Of course, Greece, though a small European economy, is significantly larger than the small economies of the Caribbean.  When Finance Ministers of small Caribbean countries complain about the conditionalites of IMF programmes that hurt more than help, as Antigua and Barbuda’s Prime Minister Gaston Browne did in August 2014, they are roundly criticised for their audacity.  Browne had remarked about the IMF strait-jacket that his government inherited when it was voted into office: “The fiscal problems have not been resolved, but yet still we are being asked to pay back US$119 million over the next four years. We have to pay back even before the problem is solved”.  And, small economies have no capacity to stand-up to the IMF and those who control it.  Greece proved that point and is now struggling as a result.

Varoufakis feels that Greece is owed an apology and officials of the IMF should be fired now that the IEO has exposed duplicity – even conspiracy – in the way the country was treated by the IMF, including – and especially – not being granted any significant debt relief, through a debt write-down or a reduction in the sum of the debt, while having an austerity programme stuffed down its throat.  But, he is realistic enough to say:  Is any of this going to happen? Or will the IMF’s IEO report light up the sky fleetingly, to be forgotten soon? The omens are pointing to the latter”.

Concern about the findings of the IEO report, particularly the obvious political interference in the IMF’s processes by the European Union and the European Central Bank, has evoked editorial comment from leading financial publications.   For instance, the UK Financial Times newspaper editorialised on 28 July about “Europe’s outsized influence over the governance of the IMF” and expressed the view that such influence “must continue to decline if the institution is to retain credibility”.

But, the reality is that recent reforms in the voting power of the IMF still leave the European governments with enormous and undeserved power.  As the Financial Times observed, rather belatedly (and perhaps with an eye to yet another unthought-of consequence of Brexit): “The EU has also yet to demonstrate that it has abandoned the traditional stitch-up by which it, in effect, appoints the head of the IMF”.   The United States of America (US) aids and abets the EU in its imposition of the IMF chief in return for the right to name the President of the World Bank.  Between them, they operate a cabal of control of the international financial system.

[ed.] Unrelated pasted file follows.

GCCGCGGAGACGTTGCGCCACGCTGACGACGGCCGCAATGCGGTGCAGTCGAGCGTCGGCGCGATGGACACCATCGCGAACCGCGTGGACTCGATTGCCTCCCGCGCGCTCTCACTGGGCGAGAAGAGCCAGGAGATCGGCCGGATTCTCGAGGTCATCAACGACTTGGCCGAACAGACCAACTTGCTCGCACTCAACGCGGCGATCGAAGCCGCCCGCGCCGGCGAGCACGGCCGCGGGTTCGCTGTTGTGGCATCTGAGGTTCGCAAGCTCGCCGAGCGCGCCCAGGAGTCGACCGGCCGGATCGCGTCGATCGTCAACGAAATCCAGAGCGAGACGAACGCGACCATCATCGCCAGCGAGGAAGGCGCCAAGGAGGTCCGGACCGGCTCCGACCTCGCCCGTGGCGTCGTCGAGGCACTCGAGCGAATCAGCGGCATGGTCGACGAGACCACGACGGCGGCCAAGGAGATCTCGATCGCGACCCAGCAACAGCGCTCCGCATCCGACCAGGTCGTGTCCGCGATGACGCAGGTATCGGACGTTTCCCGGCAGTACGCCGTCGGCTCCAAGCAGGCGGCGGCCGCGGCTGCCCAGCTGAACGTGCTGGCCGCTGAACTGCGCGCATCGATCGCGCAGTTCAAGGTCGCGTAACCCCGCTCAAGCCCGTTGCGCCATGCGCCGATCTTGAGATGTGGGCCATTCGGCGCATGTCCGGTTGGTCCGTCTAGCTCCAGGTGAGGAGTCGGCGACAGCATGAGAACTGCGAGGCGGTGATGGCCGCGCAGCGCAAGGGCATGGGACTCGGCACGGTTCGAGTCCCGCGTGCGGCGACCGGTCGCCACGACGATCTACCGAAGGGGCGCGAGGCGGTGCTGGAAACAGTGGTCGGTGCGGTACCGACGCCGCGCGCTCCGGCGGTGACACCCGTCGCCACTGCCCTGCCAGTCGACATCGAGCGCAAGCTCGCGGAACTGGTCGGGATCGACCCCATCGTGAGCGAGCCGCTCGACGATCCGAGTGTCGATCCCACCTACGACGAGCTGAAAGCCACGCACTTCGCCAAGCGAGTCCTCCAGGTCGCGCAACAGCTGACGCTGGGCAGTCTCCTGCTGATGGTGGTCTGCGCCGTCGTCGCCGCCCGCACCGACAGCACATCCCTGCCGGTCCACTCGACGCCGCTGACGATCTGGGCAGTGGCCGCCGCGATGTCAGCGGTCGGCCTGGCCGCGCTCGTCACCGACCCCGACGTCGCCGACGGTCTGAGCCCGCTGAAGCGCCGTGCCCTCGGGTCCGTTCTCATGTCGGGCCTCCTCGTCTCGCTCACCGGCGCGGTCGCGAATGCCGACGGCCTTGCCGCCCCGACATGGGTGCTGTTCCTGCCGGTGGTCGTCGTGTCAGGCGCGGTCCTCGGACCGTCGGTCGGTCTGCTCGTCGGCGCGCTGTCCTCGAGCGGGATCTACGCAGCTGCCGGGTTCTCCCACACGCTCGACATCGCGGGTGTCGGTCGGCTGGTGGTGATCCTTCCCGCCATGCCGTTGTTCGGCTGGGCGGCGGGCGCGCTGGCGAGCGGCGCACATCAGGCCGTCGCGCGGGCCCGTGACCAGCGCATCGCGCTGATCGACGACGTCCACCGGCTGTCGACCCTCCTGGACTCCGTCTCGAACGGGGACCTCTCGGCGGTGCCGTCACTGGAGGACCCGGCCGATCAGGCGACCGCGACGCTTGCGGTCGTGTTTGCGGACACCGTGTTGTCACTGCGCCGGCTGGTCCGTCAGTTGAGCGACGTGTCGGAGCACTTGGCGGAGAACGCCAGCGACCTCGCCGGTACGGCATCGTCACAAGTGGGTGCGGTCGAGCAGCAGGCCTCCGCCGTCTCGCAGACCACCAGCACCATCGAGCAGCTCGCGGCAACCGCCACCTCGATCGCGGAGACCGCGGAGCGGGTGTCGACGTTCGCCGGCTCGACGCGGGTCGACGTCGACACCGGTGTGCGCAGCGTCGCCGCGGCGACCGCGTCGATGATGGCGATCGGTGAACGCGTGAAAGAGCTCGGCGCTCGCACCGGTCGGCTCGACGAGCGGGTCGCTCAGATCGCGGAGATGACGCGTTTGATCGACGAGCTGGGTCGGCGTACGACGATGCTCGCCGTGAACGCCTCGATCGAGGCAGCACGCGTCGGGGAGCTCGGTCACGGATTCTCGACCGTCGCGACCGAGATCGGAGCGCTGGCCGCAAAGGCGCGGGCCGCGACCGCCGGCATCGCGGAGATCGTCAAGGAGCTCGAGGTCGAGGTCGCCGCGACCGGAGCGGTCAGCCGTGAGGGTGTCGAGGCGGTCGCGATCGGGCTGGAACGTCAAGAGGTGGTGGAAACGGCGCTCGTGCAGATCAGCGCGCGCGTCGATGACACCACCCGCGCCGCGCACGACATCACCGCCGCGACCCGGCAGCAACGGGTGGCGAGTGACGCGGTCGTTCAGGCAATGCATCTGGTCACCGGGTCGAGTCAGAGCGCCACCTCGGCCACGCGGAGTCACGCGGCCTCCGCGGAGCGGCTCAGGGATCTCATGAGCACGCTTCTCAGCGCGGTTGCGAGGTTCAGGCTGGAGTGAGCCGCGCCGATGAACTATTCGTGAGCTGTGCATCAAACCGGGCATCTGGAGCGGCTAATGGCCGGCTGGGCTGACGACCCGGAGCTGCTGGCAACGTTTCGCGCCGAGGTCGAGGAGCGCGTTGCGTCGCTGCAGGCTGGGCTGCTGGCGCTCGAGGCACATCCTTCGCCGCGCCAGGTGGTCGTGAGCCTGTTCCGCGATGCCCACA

The IEO report is a valuable document.  Developing countries, including those in the Caribbean, should not allow its findings “to run through our leaders’ fingers like thin, white sand” as the former Greek Finance Minister vividly put it.  Instead, it should be used as a beacon to shine a bright light on the dark crannies of an organisation that was created to help countries out of dire fiscal straits, but whose prescriptions result in hurting more than it helps, except when the interests of its controllers are affected.

At the World Bank/IMF meeting this autumn, the IEO report should be prominent among the items that Finance Ministers emphasize.  It should become a tool for the re-examination of IMF policies and more considered discussion of the many governance issues, highlighted in the report and which, in the interests of all, have to be addressed effectively.

(The writer is Antigua and Barbuda’s Ambassador to the US and the OAS.  He is a Senior Fellow at the Institute of Commonwealth Studies, University of London and Massey College in the University of Toronto.  The views expressed are his own)

By David Jessop – CNS Contributor

LONDON – As has been widely reported, Cuba has entered a new period of austerity.

PHILIPSBURG, St. Maarten - This September when you go to the polls you will not be electing ministers. Neither will you be electing a Prime Minister. Instead, the people of Sint Maarten will be voting in fifteen persons to represent them in Parliament.

What is the job of these fifteen representatives? We must be aware that parliamentarians are not elected to office to build bridges, construct schools or design hospitals. They are not in parliament to negotiate contracts or to execute projects. This is the job of a minister or the Council of Ministers. They are the ones to execute plans, programs and projects.